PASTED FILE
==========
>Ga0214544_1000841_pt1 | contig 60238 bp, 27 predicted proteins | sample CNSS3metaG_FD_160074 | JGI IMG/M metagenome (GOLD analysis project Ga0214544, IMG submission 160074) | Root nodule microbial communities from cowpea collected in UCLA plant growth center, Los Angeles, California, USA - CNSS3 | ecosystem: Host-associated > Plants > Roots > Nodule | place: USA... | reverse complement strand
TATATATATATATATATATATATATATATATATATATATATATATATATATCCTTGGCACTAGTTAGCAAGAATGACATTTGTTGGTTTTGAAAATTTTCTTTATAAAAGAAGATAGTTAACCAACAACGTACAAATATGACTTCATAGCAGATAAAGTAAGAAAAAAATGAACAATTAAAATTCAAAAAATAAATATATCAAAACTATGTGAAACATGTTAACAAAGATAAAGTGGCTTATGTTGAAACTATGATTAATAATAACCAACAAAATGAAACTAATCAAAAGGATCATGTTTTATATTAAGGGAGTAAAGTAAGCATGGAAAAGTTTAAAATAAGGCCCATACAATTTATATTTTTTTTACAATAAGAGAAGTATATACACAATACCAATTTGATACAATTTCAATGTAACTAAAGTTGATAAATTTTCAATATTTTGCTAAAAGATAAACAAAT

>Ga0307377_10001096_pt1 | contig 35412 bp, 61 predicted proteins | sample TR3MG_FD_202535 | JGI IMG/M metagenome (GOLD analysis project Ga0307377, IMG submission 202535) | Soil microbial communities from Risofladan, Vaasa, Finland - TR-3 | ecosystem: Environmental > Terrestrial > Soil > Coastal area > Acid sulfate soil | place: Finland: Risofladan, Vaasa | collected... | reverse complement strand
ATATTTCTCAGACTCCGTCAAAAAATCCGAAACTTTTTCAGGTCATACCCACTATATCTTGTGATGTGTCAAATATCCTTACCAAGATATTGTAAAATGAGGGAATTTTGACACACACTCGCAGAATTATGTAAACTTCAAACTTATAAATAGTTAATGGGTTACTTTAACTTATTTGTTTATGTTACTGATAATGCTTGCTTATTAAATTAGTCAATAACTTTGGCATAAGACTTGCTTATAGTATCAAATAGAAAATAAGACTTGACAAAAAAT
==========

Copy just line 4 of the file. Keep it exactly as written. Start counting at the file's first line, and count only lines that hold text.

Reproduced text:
ATATTTCTCAGACTCCGTCAAAAAATCCGAAACTTTTTCAGGTCATACCCACTATATCTTGTGATGTGTCAAATATCCTTACCAAGATATTGTAAAATGAGGGAATTTTGACACACACTCGCAGAATTATGTAAACTTCAAACTTATAAATAGTTAATGGGTTACTTTAACTTATTTGTTTATGTTACTGATAATGCTTGCTTATTAAATTAGTCAATAACTTTGGCATAAGACTTGCTTATAGTATCAAATAGAAAATAAGACTTGACAAAAAAT